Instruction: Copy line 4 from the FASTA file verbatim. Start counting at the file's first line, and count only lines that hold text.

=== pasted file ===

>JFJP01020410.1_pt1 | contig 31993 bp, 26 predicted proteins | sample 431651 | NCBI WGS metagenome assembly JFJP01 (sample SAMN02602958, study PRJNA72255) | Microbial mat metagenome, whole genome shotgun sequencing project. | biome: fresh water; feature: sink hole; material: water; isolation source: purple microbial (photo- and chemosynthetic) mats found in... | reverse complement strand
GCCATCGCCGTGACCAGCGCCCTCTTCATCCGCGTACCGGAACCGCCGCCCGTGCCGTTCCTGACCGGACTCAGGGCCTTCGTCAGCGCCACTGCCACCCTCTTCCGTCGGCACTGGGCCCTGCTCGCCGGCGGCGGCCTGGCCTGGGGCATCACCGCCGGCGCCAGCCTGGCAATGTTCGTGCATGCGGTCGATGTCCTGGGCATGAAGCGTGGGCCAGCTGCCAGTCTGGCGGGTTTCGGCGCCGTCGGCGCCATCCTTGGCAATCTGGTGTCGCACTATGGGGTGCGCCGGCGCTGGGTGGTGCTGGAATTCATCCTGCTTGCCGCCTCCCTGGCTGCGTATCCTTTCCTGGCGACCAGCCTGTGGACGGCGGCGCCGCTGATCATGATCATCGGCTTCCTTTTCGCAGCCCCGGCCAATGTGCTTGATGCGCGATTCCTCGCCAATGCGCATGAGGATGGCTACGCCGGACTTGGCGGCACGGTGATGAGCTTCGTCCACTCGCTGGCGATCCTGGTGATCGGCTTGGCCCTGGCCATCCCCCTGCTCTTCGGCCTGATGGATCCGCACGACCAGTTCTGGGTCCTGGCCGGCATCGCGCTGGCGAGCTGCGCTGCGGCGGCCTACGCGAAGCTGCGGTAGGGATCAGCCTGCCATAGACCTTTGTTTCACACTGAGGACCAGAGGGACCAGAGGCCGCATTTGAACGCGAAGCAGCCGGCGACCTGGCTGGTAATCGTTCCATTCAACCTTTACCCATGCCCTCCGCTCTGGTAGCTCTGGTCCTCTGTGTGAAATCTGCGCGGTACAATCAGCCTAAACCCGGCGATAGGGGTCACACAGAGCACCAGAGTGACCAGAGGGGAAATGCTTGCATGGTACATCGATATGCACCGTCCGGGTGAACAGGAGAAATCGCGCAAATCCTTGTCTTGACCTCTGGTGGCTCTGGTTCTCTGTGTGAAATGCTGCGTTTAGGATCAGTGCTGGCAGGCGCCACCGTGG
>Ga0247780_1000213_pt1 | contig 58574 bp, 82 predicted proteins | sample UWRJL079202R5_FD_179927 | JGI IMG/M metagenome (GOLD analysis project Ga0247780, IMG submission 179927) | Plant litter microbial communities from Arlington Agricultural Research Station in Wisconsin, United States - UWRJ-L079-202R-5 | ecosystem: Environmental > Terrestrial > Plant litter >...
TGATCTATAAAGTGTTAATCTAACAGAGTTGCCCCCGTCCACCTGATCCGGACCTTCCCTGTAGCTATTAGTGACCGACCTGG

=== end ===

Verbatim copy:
TGATCTATAAAGTGTTAATCTAACAGAGTTGCCCCCGTCCACCTGATCCGGACCTTCCCTGTAGCTATTAGTGACCGACCTGG